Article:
Women and men are celebrating their right to vote with the woman who started it all – Susan B. Anthony.
Anthony's grave at Mt. Hope Cemetery in southern Rochester, New York, becomes somewhat of a shrine to women's rights every year, as ladies visit to proudly place an "I Voted" sticker on her headstone.
The stickers are a symbol of respect and appreciation for Anthony, who dedicated her life to women's suffrage, but never got to cast a ballot herself.
Anthony was an activist who worked on several historical issues including women's rights, equality, and slavery. She was even arrested in Rochester in 1872 for voting and refused to pay the fine when she was found guilty. Her work for women's suffrage paved the way for the Nineteenth Amendment – sadly, Anthony passed away before women got the right to vote.
And with this year being the first time in America's history that a female presidential candidate is on the ballot with one of the major parties, the tradition is more popular than ever.
Hundreds of people have been lining up to honor Anthony. CNN said so far the line there has been very long, but that the people waiting are peaceful.
You can even watch it happening in real time on a live stream here, courtesy of News 8 in Rochester.
Live broadcast: Susan B. Anthony resting place
Posted by News 8 WROC Rochester on Tuesday, November 8, 2016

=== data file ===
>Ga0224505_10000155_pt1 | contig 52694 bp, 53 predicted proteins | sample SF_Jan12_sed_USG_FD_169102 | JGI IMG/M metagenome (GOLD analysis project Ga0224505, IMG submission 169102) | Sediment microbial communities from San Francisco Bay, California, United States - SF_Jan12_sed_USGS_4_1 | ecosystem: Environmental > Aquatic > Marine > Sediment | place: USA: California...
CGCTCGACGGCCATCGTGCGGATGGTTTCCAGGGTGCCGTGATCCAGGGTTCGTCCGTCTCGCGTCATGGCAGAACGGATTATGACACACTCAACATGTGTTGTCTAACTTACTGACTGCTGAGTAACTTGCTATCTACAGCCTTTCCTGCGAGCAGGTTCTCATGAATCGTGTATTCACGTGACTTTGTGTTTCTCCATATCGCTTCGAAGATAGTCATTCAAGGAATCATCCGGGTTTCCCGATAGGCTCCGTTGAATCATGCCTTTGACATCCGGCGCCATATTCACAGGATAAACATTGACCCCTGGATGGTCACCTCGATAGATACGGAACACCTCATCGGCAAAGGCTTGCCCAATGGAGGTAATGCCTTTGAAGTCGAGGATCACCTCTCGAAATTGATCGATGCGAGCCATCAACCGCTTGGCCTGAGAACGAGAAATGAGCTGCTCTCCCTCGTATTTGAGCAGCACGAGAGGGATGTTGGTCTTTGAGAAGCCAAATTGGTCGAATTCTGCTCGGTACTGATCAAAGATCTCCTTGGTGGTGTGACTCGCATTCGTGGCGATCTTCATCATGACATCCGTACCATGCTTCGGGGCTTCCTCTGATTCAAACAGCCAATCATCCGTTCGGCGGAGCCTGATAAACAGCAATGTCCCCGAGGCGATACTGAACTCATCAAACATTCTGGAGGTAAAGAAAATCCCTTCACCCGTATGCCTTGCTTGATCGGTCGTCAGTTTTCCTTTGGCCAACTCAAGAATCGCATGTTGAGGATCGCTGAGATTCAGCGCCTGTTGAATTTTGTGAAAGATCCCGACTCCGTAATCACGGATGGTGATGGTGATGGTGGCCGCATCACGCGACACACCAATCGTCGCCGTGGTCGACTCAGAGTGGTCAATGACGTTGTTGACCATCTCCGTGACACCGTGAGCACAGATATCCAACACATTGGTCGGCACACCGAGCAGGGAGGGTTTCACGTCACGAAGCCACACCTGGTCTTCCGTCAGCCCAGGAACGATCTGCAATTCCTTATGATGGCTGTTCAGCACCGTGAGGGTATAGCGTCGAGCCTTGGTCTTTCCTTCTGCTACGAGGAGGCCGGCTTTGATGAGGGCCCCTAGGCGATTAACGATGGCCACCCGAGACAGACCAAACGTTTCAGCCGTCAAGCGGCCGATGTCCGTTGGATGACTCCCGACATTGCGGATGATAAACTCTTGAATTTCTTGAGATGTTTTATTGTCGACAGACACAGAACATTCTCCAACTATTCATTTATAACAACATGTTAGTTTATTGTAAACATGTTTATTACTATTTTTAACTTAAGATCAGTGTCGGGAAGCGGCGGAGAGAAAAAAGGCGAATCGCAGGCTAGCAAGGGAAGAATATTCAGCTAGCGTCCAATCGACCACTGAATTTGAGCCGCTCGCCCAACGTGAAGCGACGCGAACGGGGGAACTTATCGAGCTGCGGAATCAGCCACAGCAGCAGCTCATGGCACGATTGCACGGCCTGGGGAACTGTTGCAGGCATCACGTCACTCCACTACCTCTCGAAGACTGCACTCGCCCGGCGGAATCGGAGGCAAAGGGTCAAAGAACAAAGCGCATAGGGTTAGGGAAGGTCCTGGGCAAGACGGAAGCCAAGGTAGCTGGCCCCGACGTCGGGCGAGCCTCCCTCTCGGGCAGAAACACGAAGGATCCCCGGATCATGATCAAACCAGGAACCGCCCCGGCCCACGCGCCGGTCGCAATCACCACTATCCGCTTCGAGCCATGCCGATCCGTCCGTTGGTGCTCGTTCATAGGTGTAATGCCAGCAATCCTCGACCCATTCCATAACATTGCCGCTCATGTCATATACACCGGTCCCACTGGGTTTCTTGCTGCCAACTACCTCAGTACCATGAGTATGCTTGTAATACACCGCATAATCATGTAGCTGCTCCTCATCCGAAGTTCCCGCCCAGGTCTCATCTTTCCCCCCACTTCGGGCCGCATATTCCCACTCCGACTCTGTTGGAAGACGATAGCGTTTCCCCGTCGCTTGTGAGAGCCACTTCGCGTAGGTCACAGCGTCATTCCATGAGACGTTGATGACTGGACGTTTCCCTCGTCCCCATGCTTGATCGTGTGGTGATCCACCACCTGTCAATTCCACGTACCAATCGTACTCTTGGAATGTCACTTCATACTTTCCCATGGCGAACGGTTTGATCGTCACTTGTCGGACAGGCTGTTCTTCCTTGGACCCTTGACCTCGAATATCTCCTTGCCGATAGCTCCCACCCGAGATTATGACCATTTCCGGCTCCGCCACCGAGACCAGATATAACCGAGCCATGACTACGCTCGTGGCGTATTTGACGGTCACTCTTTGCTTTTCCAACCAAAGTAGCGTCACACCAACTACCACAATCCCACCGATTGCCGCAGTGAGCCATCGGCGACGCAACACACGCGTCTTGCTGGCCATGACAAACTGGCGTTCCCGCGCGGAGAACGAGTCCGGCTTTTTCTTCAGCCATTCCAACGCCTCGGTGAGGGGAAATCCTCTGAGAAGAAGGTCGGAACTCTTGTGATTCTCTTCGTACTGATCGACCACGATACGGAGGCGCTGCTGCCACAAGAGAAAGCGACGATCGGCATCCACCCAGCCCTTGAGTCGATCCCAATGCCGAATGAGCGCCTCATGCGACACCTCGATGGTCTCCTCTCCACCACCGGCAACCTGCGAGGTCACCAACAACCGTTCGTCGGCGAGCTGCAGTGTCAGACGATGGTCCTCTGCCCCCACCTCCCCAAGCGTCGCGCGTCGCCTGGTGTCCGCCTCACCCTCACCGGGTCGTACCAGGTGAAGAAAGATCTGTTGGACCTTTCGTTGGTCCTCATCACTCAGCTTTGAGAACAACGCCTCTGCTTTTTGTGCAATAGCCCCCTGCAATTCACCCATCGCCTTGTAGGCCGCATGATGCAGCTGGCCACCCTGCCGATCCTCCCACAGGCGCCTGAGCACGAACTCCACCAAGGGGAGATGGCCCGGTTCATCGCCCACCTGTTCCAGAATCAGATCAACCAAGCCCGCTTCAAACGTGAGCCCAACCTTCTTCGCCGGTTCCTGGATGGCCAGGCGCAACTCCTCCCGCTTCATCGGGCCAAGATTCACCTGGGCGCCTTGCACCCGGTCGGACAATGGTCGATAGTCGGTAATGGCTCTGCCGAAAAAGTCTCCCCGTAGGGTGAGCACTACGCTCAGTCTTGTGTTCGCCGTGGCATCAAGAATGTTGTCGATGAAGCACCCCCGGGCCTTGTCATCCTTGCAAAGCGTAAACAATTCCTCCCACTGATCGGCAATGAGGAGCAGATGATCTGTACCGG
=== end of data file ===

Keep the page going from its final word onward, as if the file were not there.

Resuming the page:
The cemetery usually closes at 5:30 p.m., but they'll be staying open until 9 p.m. to accommodate everyone, the cemetery announced in anticipation of Election Day.
"Visiting Susan B. Anthony's gravesite has become Election Day rite of passage for many citizens in Rochester and with this year's historically significant election, it seems right to extend that opportunity until the polls close," Mayor Lovely Warren said in a news release.
Yeah, it's against the rules – but no one seems to care
Although putting a sticker on any grave is against the rules at Mt. Hope, no one has ever objected over the years, Democrat & Chronicle says. And Mayor Warren believes Anthony would have approved anyway.
"I can imagine she would have wanted to be a part of the significant history this year's election holds for women. It's only proper that we invite Ms. Anthony to be a part of this important moment," Warren said.
The city will allow it to go on, but they've started moving stickers from the 178-year-old burial ground to a commemorative poster board as the tokens continued to pile up, Democrat & Chronicle noted.